Traditionally, the Linux kernel is software that I compile myself from pristine upstream sources for various reasons. I have three major kernel flavours that get built (server, desktop and notebook), and I am pretty current in running a bleeding edge kernel. This is not really necessary any more nowadays, but it's a tradition that works pretty well.
My kernels get built on sid and are packaged up with kernel-package, and equivs builds a dependency helper package which pulls in the kernel's dependencies such as initramfs-tools and takes care of cross-version updates like going from 2.6.29 to 2.6.30. Up to now, I was always able to run a kernel built this way on all my systems which can range from oldstable to unstable.
Continue reading "Unified Kernel for etch, lenny and sid"
The serial port is still the way to access network components out of band. It is slow, but reliable, and remarkably well standardized. It does not have technical whiz-bangs that can fail when one needs things to just work. That makes it the natural way to access critical infrastructure and still being sure that this access vector still works when most other things are down.
Every communication link has two sides, so there is a market for devices with a network link and a bigger number of serial ports to connect the actual devices to. Commercial vendors have a broad choice of serial console servers. Most of them, especially the small products with five to ten ports, are quite expensive, so I have been investigating how do build a serial console server with el cheapo hardware.
Continue reading "Serial Console Server for the Poor I"
Today, I had the opportunity to try my UMTS initialization mechanism that I built this weekend with more recent hardware, a newer Option Globetrotter 3G Express Card with Vodafone branding (reporting itself to be a "Globetrotter HSDPA Modem" with Vendor ID 0xaf0 and Product ID 0x6701). To get the card connected to my test Notebook, a hp compaq nc8000, I had a "Expresscard in a PC card slot" adapter and a passive "Expresscard at a normal USB port" adapter. The USB adapter had cost about ten Euros, and I don't imagine the PC card adapter to be much more expensive.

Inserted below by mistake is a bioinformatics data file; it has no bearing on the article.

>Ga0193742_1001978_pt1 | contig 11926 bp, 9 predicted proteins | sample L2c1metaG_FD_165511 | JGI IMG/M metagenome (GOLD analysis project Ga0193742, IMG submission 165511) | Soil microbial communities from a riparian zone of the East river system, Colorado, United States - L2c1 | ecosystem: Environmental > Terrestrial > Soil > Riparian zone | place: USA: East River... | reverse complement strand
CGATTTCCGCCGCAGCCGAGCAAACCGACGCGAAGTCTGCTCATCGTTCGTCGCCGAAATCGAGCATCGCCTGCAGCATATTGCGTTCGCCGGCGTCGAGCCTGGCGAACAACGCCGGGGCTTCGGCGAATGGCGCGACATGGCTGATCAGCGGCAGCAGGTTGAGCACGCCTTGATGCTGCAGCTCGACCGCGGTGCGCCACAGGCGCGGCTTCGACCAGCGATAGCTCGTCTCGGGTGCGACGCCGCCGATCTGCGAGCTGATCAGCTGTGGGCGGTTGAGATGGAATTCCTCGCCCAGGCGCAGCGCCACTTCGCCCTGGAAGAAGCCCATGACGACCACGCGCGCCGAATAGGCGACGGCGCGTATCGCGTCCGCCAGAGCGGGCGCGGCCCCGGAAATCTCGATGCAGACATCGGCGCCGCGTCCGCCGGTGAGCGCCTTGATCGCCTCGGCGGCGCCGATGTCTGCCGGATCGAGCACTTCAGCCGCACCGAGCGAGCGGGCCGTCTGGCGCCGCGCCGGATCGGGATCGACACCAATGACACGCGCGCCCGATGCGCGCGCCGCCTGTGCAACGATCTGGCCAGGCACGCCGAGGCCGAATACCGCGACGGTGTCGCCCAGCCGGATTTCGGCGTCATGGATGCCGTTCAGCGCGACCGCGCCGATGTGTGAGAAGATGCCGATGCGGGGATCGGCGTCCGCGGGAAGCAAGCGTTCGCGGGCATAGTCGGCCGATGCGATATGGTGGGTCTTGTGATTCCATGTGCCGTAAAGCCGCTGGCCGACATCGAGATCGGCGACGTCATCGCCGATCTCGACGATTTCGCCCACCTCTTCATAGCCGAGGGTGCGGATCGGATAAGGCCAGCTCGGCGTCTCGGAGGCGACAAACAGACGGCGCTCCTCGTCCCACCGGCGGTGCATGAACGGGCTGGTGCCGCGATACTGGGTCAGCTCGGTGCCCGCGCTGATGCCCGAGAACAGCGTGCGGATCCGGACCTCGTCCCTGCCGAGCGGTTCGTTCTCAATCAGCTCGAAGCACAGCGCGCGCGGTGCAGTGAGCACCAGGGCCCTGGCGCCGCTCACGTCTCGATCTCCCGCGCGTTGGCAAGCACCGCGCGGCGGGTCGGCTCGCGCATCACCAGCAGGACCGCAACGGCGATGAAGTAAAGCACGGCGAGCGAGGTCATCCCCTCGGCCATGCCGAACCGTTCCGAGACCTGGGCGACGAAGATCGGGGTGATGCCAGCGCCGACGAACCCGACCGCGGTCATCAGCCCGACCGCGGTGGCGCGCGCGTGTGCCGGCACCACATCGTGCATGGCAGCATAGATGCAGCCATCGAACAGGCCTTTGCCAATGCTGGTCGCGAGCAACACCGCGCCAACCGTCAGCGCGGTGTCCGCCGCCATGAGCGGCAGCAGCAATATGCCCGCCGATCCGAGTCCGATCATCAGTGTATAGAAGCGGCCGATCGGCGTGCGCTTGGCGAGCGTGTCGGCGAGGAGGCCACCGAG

Continue reading "Works with a more recent card as well"
For mobile UMTS/GSM, I have been using an Option 3G Data Card for two and a half years now. I blogged about getting the card to work (in German, sorry) on Linux in July 2005. I never found the time - until now - to automate the card initialization so that I had been using a horrible chat script for card initialization when the PPP connection was built.
I recently took the time to automate this, so that the PIN is transmitted to the card automatically when the card is plugged in. This article documents what I did.
On a side note: Unfortunately, the vendors' attitude towards Linux hasn't changed since 2005. Their Hotlines still deny that their products can be used with Linux at all, and they surely do not publish any documentation that can be of help. Otoh, Vodafone has published a software that supposedly aids usage of their products under Linux. I haven't tried it yet since it is not packaged yet for Debian. Additionally, Vodafone support media and sales do not seem to know about this effort, they still deny that their products work with Linux. Windows users happily install proprietary software products that do little more than sending a handful of AT commands to the emulated USB modem and hand over the connection to Windows' PPP Stack. A very unsatisfying situation.
Just for the record: Dear Vodafone DE, a week ago you missed the sale of a new USB UMTS interface because you don't even document it on Linux. This motivated me to look into the drawer that holds the old, non-HSDPA PC cards that have been decommissioned at the customers' site and use an old, used device. Your fault.
Continue reading "Automatic initialization of a Option 3G Datacard"